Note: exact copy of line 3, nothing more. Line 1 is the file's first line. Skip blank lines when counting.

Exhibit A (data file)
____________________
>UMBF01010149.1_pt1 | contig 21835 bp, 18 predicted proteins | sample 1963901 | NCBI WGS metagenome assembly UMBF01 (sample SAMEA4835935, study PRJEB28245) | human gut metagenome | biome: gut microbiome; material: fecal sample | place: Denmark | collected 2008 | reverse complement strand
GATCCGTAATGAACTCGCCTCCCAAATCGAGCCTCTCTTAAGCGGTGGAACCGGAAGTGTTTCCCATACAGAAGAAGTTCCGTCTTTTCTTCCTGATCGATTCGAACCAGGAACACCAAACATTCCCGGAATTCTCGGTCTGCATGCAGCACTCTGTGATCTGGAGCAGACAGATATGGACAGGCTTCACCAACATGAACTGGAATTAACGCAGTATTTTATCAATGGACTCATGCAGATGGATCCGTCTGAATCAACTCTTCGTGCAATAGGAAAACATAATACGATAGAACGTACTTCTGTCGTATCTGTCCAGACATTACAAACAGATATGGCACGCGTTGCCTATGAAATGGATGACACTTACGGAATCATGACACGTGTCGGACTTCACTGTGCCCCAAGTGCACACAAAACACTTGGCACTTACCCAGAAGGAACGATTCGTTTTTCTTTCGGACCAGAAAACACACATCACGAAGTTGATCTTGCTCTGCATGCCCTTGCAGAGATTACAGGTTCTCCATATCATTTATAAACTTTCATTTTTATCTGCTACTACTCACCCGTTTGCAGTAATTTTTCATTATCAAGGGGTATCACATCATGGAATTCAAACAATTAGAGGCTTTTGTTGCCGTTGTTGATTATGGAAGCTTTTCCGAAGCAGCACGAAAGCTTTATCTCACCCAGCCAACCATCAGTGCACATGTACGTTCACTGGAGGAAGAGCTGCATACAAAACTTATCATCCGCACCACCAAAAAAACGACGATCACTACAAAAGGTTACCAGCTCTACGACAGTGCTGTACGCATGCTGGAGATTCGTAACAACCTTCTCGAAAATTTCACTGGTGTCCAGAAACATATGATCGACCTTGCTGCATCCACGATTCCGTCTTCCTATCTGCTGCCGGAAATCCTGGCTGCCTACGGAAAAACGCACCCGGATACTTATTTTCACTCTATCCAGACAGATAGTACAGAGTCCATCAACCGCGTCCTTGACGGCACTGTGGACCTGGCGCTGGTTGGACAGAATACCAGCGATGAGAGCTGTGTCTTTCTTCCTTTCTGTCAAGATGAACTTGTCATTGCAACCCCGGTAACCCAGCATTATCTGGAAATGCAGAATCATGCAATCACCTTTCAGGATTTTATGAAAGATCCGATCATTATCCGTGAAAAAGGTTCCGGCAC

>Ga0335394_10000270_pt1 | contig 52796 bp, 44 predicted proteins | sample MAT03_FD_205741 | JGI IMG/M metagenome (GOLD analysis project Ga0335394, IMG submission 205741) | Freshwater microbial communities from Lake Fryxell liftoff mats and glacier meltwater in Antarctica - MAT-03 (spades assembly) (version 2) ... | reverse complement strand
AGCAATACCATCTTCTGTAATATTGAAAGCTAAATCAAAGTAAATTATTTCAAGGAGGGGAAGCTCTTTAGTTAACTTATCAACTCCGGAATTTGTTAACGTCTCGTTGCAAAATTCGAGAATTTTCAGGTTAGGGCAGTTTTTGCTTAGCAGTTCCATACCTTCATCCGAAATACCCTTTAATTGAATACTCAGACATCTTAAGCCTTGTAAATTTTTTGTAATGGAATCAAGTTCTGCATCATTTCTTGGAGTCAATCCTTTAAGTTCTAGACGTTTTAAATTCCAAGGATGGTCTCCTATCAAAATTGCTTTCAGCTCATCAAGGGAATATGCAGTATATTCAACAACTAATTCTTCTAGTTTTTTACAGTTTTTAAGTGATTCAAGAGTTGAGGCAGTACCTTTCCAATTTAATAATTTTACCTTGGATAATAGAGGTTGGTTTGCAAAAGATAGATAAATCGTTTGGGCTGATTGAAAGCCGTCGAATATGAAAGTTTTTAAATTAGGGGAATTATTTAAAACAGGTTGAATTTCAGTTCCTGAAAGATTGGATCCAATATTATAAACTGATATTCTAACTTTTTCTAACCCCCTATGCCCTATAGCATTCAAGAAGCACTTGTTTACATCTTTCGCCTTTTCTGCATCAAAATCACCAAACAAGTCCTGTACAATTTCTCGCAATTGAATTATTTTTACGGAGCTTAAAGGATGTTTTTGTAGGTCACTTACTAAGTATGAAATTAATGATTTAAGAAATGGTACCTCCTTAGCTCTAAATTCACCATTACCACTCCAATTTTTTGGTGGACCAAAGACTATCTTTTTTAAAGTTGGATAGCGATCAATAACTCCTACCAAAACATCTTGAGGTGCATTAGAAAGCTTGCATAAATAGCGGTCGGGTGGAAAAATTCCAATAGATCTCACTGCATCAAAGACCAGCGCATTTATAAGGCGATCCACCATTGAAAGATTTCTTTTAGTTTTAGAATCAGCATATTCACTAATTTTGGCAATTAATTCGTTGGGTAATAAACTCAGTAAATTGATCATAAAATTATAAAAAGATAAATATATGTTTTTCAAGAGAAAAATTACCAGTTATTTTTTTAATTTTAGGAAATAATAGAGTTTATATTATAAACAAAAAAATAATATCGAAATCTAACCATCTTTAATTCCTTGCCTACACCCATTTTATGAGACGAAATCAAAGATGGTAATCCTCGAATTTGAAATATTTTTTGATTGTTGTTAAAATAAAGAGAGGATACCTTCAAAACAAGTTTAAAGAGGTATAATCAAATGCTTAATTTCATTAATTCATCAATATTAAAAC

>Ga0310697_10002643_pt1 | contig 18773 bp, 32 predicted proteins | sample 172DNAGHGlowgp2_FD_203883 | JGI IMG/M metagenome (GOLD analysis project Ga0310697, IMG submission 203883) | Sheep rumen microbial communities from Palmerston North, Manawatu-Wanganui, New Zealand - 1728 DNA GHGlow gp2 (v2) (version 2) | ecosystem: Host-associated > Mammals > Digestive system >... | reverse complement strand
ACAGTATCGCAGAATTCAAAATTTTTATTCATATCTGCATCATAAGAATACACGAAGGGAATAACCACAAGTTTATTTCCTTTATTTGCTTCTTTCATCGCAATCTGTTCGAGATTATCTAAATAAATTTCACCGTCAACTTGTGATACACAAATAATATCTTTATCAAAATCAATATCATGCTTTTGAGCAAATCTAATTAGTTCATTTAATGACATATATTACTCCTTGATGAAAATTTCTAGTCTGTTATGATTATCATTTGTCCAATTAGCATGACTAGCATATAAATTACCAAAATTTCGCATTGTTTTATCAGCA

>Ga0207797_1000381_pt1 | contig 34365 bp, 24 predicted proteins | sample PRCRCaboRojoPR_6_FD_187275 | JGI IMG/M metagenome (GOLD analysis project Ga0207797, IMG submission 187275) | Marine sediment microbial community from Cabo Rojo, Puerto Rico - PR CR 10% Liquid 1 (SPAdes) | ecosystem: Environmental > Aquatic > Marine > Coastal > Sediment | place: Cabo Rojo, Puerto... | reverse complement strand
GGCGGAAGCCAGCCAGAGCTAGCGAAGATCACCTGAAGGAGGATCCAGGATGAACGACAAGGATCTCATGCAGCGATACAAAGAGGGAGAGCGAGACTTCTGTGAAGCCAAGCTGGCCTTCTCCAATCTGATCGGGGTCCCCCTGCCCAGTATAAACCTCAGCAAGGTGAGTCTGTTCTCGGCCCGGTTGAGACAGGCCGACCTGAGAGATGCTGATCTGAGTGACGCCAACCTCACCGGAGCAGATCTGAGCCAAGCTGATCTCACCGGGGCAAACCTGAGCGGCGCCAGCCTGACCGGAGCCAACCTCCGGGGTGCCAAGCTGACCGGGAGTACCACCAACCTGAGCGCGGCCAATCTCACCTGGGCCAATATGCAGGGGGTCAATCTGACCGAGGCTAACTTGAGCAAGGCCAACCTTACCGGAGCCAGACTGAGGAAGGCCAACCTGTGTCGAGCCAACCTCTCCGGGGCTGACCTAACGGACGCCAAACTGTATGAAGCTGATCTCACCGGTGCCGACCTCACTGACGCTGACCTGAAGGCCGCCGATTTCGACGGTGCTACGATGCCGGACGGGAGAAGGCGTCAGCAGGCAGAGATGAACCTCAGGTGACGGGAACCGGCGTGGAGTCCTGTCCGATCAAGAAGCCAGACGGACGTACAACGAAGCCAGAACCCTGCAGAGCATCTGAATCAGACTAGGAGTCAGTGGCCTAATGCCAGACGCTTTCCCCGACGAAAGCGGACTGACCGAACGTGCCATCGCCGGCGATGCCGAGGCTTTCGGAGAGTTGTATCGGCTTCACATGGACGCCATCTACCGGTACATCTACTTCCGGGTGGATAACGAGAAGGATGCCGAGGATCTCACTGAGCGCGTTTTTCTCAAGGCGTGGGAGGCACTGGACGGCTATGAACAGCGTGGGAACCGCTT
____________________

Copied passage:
>Ga0335394_10000270_pt1 | contig 52796 bp, 44 predicted proteins | sample MAT03_FD_205741 | JGI IMG/M metagenome (GOLD analysis project Ga0335394, IMG submission 205741) | Freshwater microbial communities from Lake Fryxell liftoff mats and glacier meltwater in Antarctica - MAT-03 (spades assembly) (version 2) ... | reverse complement strand